While the Arleigh Burke-class guided-missile destroyer USS Mason (DDG 87) dodged three anti-ship missile attacks in one week, and USS Nitze (DDG 94) sent a three-Tomahawk salvo in response, another American ship came under attack in the Bab el Mandab.
According to a release on the Facebook page of USS San Antonio (LPD 17), the amphibious vessel was targeted by anti-ship missiles on October 13. The attack failed, according to Commander D. W. Nelson's post. The amphibious vessel was transiting the chokepoint between the Gulf of Aden and the Red Sea with the Wasp Amphibious Ready Group, carrying the 22nd Marine Expeditionary Unit.
The attack could prompt the Navy to act on proposals to fit two 8-cell Mk 41 Vertical Launch Systems on to the San Antonio-class ships. The systems would then be able to accommodate the RIM-162 Evolved Sea Sparrow Missile. With a range of up to 27 nautical miles and a top speed in excess of Mach 4, this would give the San Antonio-class ships another layer of air defense.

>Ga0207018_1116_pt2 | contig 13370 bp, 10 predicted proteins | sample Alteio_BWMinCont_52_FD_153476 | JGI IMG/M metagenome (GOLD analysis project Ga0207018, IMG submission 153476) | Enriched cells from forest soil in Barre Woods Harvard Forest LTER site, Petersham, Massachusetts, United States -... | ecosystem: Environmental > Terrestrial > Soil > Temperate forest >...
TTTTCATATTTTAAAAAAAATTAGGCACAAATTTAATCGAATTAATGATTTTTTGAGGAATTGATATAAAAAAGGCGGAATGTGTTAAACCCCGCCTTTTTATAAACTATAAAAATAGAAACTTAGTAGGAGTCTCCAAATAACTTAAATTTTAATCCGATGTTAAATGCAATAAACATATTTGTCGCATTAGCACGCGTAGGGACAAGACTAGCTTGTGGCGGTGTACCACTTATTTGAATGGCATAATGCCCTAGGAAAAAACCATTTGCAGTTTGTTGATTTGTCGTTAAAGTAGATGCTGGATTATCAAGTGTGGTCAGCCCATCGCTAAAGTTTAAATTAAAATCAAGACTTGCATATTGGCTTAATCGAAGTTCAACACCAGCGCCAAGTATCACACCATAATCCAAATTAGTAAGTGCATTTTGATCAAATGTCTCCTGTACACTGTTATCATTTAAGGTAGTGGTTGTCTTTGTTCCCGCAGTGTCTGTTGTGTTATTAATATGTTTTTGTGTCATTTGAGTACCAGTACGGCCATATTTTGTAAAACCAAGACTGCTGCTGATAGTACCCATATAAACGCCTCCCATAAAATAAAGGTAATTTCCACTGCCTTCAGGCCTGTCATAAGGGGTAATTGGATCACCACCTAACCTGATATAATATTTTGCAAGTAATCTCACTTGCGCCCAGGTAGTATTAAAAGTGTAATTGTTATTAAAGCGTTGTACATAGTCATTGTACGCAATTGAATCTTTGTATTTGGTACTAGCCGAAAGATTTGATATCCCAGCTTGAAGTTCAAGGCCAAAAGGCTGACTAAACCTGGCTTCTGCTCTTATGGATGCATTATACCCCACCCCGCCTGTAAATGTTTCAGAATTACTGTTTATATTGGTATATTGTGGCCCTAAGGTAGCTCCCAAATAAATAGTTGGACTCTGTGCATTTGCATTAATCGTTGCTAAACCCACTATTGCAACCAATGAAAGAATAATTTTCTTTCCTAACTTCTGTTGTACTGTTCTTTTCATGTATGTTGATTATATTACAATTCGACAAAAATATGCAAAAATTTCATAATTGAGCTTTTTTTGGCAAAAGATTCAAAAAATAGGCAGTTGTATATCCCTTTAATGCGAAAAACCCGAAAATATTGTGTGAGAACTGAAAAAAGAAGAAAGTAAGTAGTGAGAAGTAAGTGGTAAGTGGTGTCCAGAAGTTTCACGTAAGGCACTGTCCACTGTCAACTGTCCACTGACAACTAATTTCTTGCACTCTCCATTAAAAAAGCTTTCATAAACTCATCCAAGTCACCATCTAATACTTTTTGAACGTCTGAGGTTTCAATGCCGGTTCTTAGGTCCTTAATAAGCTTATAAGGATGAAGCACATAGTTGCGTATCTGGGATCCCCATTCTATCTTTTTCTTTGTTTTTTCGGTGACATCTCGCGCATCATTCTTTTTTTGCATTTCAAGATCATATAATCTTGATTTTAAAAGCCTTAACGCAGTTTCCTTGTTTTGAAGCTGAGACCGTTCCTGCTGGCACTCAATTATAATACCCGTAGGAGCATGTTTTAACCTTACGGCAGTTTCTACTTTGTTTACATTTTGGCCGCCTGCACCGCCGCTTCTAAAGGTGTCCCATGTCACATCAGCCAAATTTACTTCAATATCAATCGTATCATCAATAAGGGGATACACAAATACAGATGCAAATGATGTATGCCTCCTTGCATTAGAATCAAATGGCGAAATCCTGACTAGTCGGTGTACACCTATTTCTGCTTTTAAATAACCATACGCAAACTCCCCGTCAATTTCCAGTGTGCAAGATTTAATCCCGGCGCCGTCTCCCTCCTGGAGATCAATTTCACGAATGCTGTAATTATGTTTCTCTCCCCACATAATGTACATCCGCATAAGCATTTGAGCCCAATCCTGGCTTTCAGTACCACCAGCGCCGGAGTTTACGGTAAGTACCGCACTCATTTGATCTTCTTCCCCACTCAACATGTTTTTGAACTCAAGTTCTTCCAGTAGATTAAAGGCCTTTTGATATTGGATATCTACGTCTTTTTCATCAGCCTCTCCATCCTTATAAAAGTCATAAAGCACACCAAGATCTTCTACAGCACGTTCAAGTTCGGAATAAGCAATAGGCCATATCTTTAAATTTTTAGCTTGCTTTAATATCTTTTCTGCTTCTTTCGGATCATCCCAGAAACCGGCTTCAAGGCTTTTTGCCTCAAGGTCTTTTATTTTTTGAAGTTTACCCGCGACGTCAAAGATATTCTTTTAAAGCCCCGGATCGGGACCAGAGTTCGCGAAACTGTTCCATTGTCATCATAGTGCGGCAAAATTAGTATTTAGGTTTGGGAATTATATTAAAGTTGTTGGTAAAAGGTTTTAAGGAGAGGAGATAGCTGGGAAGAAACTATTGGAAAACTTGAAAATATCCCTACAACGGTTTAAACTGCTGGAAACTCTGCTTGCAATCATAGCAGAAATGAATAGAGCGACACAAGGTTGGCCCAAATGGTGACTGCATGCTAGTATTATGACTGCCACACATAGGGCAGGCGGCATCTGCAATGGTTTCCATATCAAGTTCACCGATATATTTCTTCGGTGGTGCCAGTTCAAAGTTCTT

The San Antonio is the lead ship of a class of amphibious vessels and can carry up to 700 Marines, and has a crew of 28 officers and 335 enlisted personnel. The 25,000-ton ship has a top speed of 22 knots and is armed with two SeaRAM launchers and two 30mm Bushmaster II chain guns. The vessel carries two Landing Craft Air Cushion hovercraft and can also carry upwards of four helicopters or two V-22 Ospreys.
On 9 October, USS Mason was attacked while accompanying USS Ponce (AFSB(I) 15) in the Red Sea. The Mason was attacked again on October 12 and 15. The American naval vessels were deployed to the Gulf of Aden after HSV-2 Swift, a former U.S. Navy vessel now operated by a company in the United Arab Emirates, was attacked on October 1.